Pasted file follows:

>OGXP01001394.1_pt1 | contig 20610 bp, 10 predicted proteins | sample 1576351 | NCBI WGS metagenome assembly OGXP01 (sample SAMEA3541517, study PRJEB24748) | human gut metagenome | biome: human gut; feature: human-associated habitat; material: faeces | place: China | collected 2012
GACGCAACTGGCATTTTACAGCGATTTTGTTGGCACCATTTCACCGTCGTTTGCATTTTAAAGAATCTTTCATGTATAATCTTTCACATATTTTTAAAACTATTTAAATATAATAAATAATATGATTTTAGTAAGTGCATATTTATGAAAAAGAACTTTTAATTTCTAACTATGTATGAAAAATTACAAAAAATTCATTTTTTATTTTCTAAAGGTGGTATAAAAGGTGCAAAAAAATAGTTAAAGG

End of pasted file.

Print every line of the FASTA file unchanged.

>OGXP01001394.1_pt1 | contig 20610 bp, 10 predicted proteins | sample 1576351 | NCBI WGS metagenome assembly OGXP01 (sample SAMEA3541517, study PRJEB24748) | human gut metagenome | biome: human gut; feature: human-associated habitat; material: faeces | place: China | collected 2012
GACGCAACTGGCATTTTACAGCGATTTTGTTGGCACCATTTCACCGTCGTTTGCATTTTAAAGAATCTTTCATGTATAATCTTTCACATATTTTTAAAACTATTTAAATATAATAAATAATATGATTTTAGTAAGTGCATATTTATGAAAAAGAACTTTTAATTTCTAACTATGTATGAAAAATTACAAAAAATTCATTTTTTATTTTCTAAAGGTGGTATAAAAGGTGCAAAAAAATAGTTAAAGG